I rally am hopeless at singing; I first realised this when I was probably about nine or ten and someone recorded our class singing a song to send to another school. They played it back to us and I could hear this terrible loud but very enthusiastic voice and suddenly realised it was me! I daresay most of the other children were not much better, but I realised then that I couldn’t sing. It didn’t actually matter, I kept on doing it because at school then we had singing lessons through into secondary school where the teacher would play the piano and we would have either hymn books or song books.
Similarly I just can’t dance, I have a very poor sense of rhythm, get easily distracted, don’t my right foot from my left foot, can’t keep in time, forget what I’m doing… Thank goodness I wasn’t born in an age when going to a dance meant doing ballroom dancing! As it is I love going to gigs and parties when i can leap about doing my own thing, dancing to my own little rhythm!
Just as I really wish I could sing, so I really wish I could dance… However, the wonderful thing about writing is that my people, my characters can sing and dance and they often do! In The Stalking of Rosa Czekov, the boyhood band of Rudi and Luka are reformed as Swank 2, the heroine of the story, Tyke becomes their dancer and singer, and music percolates the narrative. in ‘Loving Judah’ there isn’t much singing or dancing, but Aislin seems to have a mental jukebox running in her head and various songs seem appropriate to things that are happening to her. In ‘Night Vision’ the characters go to see the fabulously named ‘Jay-Bob’s Rapscallions’, at a Strand nightclub, the Bolton Spanner (which features in several of my books) My completed but unedited story, ‘Lucky Portbraddon’ has a young man who owns a music shop and is in several punk bands as well as writing all the songs he sings.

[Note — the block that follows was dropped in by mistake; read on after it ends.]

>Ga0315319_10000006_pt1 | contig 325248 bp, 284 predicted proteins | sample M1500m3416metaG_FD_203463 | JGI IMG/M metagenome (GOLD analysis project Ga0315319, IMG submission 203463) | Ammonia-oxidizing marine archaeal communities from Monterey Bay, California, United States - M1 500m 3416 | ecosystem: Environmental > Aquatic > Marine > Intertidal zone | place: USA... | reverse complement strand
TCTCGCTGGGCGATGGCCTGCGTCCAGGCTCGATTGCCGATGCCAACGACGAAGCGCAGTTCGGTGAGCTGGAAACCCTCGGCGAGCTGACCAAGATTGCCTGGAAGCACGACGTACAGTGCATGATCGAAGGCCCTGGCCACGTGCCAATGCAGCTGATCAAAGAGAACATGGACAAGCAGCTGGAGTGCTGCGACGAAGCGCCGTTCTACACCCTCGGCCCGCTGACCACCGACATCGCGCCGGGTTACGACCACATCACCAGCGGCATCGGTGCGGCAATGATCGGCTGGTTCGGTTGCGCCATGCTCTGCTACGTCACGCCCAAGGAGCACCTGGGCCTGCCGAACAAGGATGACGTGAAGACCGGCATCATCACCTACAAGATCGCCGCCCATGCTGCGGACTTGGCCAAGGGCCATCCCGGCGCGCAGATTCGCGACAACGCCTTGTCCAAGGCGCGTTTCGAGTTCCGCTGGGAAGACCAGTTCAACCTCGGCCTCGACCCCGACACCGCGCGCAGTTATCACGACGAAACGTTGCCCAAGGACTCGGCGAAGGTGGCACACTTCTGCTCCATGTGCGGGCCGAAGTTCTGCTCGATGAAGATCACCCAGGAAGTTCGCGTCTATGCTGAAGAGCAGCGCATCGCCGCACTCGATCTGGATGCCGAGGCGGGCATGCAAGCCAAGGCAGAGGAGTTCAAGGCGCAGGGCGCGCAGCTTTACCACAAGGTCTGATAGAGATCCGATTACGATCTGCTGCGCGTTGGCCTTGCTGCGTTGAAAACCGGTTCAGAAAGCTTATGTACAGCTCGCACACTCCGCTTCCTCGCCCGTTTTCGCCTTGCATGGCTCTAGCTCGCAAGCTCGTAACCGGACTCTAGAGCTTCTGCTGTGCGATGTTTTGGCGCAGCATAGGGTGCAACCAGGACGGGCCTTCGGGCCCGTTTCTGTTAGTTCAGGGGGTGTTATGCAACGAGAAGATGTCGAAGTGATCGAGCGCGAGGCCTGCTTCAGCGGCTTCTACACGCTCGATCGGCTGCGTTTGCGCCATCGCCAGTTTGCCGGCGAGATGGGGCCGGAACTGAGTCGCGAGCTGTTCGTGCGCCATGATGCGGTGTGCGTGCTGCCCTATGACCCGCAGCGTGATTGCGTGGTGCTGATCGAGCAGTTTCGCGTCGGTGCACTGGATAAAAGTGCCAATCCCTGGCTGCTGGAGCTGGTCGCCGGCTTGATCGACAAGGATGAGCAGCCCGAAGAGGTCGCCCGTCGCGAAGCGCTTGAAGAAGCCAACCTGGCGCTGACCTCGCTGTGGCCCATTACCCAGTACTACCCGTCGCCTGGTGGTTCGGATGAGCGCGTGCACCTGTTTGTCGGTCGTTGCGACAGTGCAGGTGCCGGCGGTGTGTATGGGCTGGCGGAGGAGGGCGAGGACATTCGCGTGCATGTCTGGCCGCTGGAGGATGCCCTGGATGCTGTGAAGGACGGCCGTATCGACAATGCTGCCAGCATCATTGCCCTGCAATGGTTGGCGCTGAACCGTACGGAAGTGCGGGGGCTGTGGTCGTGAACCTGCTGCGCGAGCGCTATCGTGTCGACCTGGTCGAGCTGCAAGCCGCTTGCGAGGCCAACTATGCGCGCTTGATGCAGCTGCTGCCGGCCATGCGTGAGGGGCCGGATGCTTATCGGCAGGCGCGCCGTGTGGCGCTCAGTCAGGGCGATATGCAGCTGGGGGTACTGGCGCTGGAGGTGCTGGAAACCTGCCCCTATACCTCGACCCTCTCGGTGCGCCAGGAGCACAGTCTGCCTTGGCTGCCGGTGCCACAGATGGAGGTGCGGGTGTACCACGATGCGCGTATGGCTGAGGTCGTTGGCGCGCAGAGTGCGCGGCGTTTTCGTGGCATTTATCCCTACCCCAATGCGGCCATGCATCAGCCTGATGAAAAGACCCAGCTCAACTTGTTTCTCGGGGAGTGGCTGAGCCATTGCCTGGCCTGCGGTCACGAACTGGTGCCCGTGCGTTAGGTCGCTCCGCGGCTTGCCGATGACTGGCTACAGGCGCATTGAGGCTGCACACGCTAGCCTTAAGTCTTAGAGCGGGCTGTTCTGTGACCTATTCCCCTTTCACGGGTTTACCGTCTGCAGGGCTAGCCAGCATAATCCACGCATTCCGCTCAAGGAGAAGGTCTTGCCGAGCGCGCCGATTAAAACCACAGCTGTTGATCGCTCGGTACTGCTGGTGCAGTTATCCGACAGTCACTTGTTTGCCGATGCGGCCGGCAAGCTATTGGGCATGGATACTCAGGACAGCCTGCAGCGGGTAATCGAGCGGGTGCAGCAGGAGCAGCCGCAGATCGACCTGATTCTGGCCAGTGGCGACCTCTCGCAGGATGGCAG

So I can’t sing or dance… but my characters are great at it!
If you haven’t read any of my novels, here is a link: